tidytext package, I applied a general sentiment lexicon called bing to every single tweet in the dataset. The bing lexicon “categorizes words in a binary fashion into positive and negative categories”. From here we can look at averages over time. While there are expected fluctuations in tweet sentiments day by day, I applied a smoothed mean for a better look at changes over time.
The top graphs show the total number of geotagged tweets, which has gone down over time across all groups. The bottom graphs shows average daily sentiment scores over time. Above 0 is positive, below 0 is negative.
We see that on average tweets from Santa Barbara are positive and continue to grow in “positivity” over time
What are people tweeting about?
To see what people are tweeting about I applied a Term Frequency-Inverse Term Frequency (TF-IDF) analysis, which identifies words within tweets that are not only most common (e.g. “the”, “to”, “santa barbara”), but most “important”. TF-IDF is measure of how important a word is to a document in a corpus of documents, or in this case how important a word is to all nature-based tweets.
Clearly beach is the winner here!
I applied the same analysis to each CPAD areas. Admittedly, this will be most interesting for people familiar to Santa Barbara. Douglas Family Preserve is a known off-leash dog park, which is why we see “dog” and “leash” at the 2 and 3 spots. Ellwood Mesa has a small Monarch butterfly preserve, hence the presence of “butterfly”, and East Beach is the place to go to play beach volleyball.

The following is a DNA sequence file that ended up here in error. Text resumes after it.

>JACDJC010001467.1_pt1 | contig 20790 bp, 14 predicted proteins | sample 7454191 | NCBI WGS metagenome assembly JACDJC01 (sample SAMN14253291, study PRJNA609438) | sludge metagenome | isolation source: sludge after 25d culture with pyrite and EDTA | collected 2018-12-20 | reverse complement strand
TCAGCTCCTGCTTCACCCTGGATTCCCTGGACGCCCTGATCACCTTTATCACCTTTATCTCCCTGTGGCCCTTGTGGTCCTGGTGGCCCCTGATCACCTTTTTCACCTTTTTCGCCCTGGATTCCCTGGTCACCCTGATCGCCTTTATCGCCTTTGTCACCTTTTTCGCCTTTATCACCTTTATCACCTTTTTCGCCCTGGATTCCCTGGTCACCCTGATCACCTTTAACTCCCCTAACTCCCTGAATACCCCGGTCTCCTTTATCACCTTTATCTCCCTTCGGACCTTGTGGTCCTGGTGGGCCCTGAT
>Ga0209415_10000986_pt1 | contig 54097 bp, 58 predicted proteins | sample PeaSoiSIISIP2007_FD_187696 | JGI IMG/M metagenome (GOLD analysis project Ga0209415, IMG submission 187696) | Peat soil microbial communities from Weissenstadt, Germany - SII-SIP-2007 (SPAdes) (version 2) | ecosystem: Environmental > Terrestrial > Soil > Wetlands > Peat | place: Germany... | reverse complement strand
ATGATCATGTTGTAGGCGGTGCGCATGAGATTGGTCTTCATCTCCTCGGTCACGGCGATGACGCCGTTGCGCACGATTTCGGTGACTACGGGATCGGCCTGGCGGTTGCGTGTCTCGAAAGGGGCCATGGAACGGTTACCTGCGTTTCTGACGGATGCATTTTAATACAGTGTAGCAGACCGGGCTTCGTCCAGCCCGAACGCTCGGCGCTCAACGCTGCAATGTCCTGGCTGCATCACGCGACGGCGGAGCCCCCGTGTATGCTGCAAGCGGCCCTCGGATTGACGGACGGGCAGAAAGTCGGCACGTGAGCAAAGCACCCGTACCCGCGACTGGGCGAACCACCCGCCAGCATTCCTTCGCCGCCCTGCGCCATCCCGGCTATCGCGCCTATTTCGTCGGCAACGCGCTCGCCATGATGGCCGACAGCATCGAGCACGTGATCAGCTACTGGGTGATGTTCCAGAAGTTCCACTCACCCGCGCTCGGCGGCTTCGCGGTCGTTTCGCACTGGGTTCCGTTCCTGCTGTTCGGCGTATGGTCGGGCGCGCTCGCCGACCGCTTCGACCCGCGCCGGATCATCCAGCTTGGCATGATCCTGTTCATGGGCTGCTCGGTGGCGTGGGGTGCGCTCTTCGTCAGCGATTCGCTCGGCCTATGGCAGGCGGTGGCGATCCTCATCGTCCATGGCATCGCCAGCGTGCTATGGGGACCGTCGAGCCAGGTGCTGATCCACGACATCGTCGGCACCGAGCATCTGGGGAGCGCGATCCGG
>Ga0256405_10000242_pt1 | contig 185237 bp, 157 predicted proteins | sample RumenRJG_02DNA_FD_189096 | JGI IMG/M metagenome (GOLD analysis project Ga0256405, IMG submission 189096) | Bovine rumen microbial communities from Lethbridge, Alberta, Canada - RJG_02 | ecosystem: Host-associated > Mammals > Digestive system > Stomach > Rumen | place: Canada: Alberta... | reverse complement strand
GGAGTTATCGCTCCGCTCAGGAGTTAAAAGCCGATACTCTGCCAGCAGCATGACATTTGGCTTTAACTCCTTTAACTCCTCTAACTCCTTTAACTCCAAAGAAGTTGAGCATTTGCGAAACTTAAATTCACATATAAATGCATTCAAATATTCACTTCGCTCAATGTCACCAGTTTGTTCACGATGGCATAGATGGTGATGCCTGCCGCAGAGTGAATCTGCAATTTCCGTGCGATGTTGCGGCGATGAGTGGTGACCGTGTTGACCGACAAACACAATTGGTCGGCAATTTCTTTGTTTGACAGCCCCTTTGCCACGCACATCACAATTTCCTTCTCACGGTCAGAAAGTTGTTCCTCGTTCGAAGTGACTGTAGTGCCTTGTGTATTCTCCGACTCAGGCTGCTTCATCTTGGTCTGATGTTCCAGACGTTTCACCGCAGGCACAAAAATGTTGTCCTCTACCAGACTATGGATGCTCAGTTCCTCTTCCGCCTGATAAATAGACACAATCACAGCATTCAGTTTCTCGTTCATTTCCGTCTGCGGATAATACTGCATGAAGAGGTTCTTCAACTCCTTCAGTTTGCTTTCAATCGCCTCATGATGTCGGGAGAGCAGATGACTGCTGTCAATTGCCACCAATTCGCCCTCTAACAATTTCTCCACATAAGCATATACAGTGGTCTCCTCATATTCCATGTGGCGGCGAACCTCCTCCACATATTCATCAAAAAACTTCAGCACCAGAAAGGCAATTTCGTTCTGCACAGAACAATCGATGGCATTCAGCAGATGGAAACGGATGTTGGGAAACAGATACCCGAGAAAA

And finally, I couldn’t end the project without doing a wordcloud for all of Santa Barbara!
Geotagged social media data in conservation
Geotagged social media data has been used in recent years to study people’s interaction with the natural environment in various ways, many of which are focused on tourism:
- Quantifying nature-based tourism ( Wood et al. 2013, Kim et al. 2019)
- Mapping tourist footprints ( Runge & Daigle 2020), flows (Chua et al. 2016), and hot spots (Garcia-Palomares et al. 2015)
- Understand tourist preferences in nature based places such as Kruger National Park (Hausmann et al. 2017, Levin et al. 2017, Tenkanen et al. 2017)
- Monitor and measure environmental conditions of places (e.g. Great Barrier Reef, Becken et al. 2017)
This project differed in that I wanted to map the spatial patterns of tourists and locals, and understand how these two user groups engage with and perceive the natural environment of Santa Barbara.
Future research opportunities
Applying the same or similar method to other regions of different geographic and population sizes could reveal more interesting information and provide context for the patterns and trends we see in Santa Barbara. We might expect the tourist/local alignment to differentiate when looking at highly urban areas (LA, San Francisco), show more alignment in other suburban areas (e.g. Santa Cruz), and maybe not exist in rural locations.